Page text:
I just finished reading Betty White’s 2011 book entitled If You Ask Me: (And of Course You Won’t). In the last chapter “I’m Eighty-Nine?” she writes about aging, death and dying. One sentence on the page imaginatively captured my attention.

“If you’ve ever lost a loved one or witnessed it, you can’t help but see that the body is an envelope for the letter.  WOW, “the body is an envelope for the letter.”

Curiously and with apprehension I began to wonder “what kind of letter am I writing?”

But before I thought about the answer, I pondered the many different letter formats—for which the internet has a host of answers. Among them were: Formal and Informal; Business and Professional; and Personal.

Broken down in those categories are (in no particular order): Sales Letters, Complaint Letters, Inquiry Letters, Letters of Recommendation, Acknowledgement Letters, Information Letters, Cover Letters, Job Offer Letters, Letters of Resignation, Thank You Letters, Reference Letters, Introduction Letters, Sales Letters, Letters of Invitation, Letters of Support, Good-Bye Letters, just to name a few (sounds a bit like a Dr. Seuss book).

Thinking back on my life I remember many of the letters I’ve written.

My mother told me, when I was a child, she would give my gifts away if I didn’t write Thank You notes. To this day I continue to write Thank You Letters, although not because I have to but because I want to sincerely express my appreciation and gratitude. When I retired, I wrote a Letter of Resignation—with my own words, not a format letter. Unfortunately, I have written my fair share of Apology Letters–my emotions overwhelm me and I speak or act without thinking; a friend in high school use to say “open foot, insert mouth.” I’m surprised I don’t have “athlete’s tongue.” I have written several Letters of Recommendations for beloveds seeking employment or much deserved awards.

There are others on the list I have written and some that are not such as Letters of Judgement, written with a bad attitude; Letters of Complaint written in my journal to God; Letters of Lies written with poor choices.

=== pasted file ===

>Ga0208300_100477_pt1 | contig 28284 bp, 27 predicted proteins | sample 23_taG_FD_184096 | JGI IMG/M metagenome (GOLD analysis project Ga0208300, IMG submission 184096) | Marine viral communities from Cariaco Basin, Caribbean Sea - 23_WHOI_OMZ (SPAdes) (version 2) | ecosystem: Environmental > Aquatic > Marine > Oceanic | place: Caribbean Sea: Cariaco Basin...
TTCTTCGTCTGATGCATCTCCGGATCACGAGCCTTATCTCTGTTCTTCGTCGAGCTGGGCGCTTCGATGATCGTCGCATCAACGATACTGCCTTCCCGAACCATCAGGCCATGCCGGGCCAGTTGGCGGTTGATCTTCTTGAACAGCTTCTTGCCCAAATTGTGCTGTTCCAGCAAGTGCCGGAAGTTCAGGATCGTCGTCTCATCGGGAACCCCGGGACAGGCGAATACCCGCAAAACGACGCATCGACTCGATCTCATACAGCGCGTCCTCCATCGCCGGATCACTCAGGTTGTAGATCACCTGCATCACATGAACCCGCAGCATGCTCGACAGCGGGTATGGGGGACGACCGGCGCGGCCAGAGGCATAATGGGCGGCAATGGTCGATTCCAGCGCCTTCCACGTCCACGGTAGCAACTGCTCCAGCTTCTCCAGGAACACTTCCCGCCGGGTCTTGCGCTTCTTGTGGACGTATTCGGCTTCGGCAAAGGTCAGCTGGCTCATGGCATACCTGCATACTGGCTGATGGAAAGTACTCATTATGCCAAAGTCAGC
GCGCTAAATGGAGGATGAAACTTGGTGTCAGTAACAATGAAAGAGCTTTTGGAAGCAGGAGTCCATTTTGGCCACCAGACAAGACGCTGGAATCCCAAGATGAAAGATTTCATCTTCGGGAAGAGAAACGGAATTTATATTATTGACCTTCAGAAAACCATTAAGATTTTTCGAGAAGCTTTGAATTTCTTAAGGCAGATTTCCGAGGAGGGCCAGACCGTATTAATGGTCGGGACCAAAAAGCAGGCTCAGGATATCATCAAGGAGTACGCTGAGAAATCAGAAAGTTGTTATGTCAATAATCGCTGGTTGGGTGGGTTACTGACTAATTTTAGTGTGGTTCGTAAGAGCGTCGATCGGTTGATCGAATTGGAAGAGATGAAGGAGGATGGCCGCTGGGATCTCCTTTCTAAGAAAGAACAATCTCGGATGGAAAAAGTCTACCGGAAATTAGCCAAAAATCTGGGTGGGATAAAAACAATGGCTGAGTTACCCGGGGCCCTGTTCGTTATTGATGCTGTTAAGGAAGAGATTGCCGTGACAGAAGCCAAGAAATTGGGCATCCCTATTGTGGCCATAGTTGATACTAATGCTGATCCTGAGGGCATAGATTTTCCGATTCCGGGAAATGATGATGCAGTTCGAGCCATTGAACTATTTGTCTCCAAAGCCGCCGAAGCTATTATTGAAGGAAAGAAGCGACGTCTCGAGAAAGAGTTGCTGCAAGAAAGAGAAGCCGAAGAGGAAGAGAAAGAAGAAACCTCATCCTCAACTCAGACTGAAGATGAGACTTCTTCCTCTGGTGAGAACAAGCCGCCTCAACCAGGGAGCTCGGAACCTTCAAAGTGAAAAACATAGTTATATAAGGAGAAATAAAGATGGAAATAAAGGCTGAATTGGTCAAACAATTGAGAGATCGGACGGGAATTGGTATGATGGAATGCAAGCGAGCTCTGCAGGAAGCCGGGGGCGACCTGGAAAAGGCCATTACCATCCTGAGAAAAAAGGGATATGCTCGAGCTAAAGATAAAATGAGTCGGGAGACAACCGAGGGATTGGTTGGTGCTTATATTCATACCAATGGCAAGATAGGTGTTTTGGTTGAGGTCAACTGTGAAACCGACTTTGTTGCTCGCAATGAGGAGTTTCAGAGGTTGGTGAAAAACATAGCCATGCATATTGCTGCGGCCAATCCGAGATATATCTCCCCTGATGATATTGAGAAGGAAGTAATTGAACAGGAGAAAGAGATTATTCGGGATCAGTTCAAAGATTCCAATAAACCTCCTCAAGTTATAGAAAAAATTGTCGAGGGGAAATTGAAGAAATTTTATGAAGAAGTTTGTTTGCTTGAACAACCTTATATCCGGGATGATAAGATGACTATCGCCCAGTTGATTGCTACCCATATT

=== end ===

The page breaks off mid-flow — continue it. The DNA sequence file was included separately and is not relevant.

The internet even gives advice on how to write a letter, “If you need to write some formal letter, you should follow the pattern” (Zain Agu) of which many are scripted and outlined on any of a thousand (more?) sites. Of personal letters, one website advised “the writer is free to express his or her thoughts or feelings in any manner.”

This advice took my train of thought to Saul of Tarsus also known as Paul the Apostle and his Letters of Instruction to the Churches of Corinth, Ephesus, Galatia, and Thessalonica; and his personal letters to Timothy, Titus and Philemon.

Did he follow a pattern or freely express his thoughts and emotions? I’m inclined to think both or neither depending on the interpretation of 2 Timothy 3:16, “All Scripture is God-breathed and is valuable for teaching the truth, convicting of sin, correcting of faults and training in right living.” (That in itself could be the subject of a future posting.)

And yet, here I am still wondering what kind of letter my life is writing.

My pastor, in a recent sermon, said we are all a work in progress. I’ve heard this before and find it very comforting and encouraging especially in light of the drafts and sloppy copies my life has written.

I hope–in spite of incorrect spelling and punctuation, poor grammar, run-on sentences and sentence fragments—in the end when the envelope is sealed and ready to mail, mine is a Love Letter–a Grace-filled Love letter, to and from and for His glory.

Until then, my letter is a work in progress.